Paying for airplay, which first came to light during federal hearings in 1959, is an abuse that has maintained itself over the years, Spitzer said. Employing former New York Yankees star Yogi Berra’s oft-repeated malapropism, he called the current state of affairs “deja vu all over again.”

Spitzer continued: “Payola is corrosive to the integrity of competition. It is corrosive to the music industry. It is corrosive to the radio industry . . . This is a story that has been told many times in the past. It is not new. It takes many different forms. But it is essentially the same scam where — instead of airing music based upon the quality, based upon artistic competition, based upon aesthetic judgments or other judgments that are being made by radio stations — radio stations are airing music because they have been paid to do so in a way that has not been disclosed to the public. This is wrong, and it is illegal.” — Sony BMG faces the music in payola settlement, Chris Morris and Alexander Woodson, Reuters, 26 July 2005

Coverage from Pitchfork Media includes painful quotes from internal email:

Another, from an Epic employee to a Clear Channel programmer looked like this: “WHAT DO I HAVE TO DO TO GET AUDIOSLAVE ON WKSS THIS WEEK?!!? Whatever you can dream up, I can make it happen.”

The next step is to move the magnifying glass over the radio stations themselves. As the odious practice of replacing human DJs with glorified iPods continues along the FM dial, and renewed attention to payola highlights anti-competitive activity off-air, protecting low-power FM is more important than ever.

Spitzer’s announcement is encouraging news for anyone wishing for greater diversity in the FM ecosystem. Let’s hope we can keep up this momentum!

Re-imagining technology

July 26th, 2005 by

Hip-hop once again discovers uses for a technology that its inventors would not have imagined. Wired puts the spotlight on UK MCs freestyling over ringtones. With mobile phone culture even more firmly in place in London areas than in the U.S., the little handheld devices have been a part of underground music for years. Organizers of illegal raves would leave a phone number on flyers instead of an address. Pirate radio DJs call out their numbers and read off SMS shouts between tracks.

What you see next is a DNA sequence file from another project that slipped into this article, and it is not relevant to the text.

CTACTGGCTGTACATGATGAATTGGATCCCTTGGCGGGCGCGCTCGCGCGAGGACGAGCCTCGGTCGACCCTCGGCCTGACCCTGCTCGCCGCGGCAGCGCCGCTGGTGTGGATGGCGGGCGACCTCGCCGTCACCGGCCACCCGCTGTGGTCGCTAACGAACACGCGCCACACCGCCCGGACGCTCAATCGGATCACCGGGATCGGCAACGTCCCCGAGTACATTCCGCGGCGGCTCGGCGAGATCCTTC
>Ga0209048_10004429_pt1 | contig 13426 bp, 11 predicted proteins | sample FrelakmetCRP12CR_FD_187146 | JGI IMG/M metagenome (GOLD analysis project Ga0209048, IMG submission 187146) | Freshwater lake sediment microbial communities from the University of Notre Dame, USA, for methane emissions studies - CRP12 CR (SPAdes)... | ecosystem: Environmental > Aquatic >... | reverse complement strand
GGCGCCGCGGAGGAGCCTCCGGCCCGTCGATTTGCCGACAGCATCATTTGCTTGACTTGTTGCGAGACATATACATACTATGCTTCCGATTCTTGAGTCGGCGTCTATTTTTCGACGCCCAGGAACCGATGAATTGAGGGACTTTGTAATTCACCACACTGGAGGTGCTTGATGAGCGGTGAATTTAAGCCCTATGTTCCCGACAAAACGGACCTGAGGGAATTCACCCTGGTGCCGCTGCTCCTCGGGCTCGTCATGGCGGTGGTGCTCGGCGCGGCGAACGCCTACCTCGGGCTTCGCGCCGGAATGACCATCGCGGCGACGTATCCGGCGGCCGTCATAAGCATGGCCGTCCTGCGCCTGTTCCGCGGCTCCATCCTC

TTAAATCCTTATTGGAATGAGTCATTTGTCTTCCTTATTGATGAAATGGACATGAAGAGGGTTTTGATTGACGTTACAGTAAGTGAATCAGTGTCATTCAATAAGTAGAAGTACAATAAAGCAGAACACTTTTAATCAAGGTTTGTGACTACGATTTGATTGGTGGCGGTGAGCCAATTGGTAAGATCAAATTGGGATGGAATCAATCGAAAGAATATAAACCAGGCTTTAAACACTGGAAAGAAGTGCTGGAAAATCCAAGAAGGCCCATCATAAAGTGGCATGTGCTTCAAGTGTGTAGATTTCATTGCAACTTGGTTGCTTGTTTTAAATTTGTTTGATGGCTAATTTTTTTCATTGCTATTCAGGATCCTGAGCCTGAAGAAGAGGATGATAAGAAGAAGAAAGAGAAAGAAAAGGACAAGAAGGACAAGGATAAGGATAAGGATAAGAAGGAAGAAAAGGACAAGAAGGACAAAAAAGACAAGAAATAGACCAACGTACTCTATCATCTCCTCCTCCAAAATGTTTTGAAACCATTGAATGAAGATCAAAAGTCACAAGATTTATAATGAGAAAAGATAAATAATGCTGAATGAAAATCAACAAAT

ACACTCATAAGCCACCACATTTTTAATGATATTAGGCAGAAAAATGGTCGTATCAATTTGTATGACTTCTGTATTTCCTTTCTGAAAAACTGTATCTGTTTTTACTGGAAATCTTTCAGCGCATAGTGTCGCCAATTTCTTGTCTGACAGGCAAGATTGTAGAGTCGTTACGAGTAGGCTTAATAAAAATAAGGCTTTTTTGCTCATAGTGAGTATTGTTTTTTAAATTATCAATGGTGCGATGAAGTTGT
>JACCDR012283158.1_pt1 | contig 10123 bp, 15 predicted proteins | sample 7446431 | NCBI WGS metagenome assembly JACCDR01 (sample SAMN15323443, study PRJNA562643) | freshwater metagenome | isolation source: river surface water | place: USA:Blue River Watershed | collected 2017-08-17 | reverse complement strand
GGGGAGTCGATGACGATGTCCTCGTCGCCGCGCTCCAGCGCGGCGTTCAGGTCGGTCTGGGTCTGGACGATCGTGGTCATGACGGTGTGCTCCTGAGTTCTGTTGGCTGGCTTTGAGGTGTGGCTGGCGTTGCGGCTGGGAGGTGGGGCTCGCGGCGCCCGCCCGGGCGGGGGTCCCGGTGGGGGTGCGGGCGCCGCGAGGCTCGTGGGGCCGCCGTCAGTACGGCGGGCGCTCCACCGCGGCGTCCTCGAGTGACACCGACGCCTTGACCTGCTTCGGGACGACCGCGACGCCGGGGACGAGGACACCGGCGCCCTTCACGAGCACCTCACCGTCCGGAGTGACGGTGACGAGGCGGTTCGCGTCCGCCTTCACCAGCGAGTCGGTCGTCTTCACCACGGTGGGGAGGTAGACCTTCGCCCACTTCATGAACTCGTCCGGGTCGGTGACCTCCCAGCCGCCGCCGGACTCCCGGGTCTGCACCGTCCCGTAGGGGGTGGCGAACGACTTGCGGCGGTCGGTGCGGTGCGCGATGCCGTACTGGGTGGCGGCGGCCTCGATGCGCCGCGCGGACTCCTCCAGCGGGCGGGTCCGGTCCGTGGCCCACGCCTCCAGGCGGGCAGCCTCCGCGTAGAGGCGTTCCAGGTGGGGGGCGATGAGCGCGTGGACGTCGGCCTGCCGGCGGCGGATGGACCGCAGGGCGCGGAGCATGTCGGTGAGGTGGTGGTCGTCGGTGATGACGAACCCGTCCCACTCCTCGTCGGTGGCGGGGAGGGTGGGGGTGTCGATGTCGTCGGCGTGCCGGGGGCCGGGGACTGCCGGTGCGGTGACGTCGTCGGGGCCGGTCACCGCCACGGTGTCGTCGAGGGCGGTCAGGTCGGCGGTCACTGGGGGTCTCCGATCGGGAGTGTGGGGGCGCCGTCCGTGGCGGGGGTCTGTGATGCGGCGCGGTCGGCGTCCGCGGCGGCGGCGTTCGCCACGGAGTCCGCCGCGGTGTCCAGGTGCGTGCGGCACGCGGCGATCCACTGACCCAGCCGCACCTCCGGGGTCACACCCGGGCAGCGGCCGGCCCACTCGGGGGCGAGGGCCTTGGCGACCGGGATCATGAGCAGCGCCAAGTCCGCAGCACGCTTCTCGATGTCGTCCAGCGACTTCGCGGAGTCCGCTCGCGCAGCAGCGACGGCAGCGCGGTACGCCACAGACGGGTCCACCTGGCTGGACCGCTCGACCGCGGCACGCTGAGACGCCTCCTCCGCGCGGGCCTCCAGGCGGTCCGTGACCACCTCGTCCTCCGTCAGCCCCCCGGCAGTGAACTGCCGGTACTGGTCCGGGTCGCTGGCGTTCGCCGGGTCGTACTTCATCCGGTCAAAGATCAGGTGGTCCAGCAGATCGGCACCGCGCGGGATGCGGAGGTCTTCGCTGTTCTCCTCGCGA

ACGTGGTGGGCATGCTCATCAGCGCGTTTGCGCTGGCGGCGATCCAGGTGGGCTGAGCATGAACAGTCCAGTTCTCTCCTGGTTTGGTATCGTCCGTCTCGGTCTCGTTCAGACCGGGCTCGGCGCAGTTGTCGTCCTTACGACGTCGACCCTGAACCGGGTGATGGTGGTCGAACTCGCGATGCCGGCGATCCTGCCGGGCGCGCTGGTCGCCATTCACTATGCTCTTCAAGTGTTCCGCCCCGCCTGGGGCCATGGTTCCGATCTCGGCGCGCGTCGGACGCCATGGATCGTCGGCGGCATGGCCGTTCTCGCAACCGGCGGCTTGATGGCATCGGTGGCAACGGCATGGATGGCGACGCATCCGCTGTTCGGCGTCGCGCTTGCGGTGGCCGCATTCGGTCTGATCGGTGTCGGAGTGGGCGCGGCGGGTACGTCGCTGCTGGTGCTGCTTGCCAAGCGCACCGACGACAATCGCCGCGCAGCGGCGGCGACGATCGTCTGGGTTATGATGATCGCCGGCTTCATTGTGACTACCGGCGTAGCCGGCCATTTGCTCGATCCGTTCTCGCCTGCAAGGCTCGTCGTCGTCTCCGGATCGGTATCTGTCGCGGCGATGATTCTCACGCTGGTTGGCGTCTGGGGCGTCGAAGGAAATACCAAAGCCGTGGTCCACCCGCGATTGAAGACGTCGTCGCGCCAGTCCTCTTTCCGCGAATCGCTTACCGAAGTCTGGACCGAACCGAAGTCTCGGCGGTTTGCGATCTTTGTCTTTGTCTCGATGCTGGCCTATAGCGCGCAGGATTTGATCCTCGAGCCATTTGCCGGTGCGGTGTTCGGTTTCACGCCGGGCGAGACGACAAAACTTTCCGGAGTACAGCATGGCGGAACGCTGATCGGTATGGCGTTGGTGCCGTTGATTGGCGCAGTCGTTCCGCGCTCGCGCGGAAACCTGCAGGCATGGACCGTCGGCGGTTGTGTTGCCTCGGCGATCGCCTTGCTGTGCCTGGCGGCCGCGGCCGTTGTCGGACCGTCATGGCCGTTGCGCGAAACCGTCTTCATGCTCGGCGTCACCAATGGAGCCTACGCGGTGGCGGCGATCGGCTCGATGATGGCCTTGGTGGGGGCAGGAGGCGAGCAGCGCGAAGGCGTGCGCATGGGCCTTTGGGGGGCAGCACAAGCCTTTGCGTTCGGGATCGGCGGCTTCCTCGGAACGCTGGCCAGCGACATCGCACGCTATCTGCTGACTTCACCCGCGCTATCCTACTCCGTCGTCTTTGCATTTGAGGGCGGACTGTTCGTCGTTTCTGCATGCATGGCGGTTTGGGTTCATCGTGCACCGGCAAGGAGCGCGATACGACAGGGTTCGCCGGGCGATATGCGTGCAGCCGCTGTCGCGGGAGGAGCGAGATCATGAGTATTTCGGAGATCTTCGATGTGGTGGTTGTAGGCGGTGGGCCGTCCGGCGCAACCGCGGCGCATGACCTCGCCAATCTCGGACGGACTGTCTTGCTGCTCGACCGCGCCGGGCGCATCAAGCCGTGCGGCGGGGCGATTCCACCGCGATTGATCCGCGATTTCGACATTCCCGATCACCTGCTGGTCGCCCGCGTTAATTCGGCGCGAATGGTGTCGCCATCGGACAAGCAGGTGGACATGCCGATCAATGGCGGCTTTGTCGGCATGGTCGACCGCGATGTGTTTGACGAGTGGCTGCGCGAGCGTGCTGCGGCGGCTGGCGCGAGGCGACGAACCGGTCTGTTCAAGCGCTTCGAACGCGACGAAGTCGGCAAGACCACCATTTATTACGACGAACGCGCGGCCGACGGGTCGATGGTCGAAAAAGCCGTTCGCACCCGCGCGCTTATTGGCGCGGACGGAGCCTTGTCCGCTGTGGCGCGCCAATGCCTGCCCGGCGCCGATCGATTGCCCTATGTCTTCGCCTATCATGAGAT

According to the article, DJs now calculate listener appreciation for new tracks by counting up “missed calls.” If you like a song, you call up the station and disconnect after only one ring. The DJ’s mobile will read out one “missed call” on the screen thus communicating a message without cost to either party.

Kids at my high school have newer telephones with extra-loud speakers and flash memory for storing compressed audio (even mp3.) At lunch or after school, they will sit around chatting as one person plays top songs off of her phone at a perfectly audible volume with quality akin to AM radio. Taking this one step further into rhyming is a natural progression.

This article is one more example in support of the rising number of voices critizing the Grokster decision for its emphasis on “inducement.” Inventors and creators should not be responsible for identifying all possible future uses of their technologies. Could Nokia have imagined kids rapping over ringtones? What if this activity were infringing on the copyright monopoly of a third party? Should kids pay public performance rights? Should Nokia be liable?

For a related project, check out Blazin’ Blip Blop and Blar & Bee, a mixtape by 424 Sound Monster that pairs MIDI ringtone instrumentals with the real acapella vocal tracks. Wu-Tang’s “C.R.E.A.M.” is a standout in any format.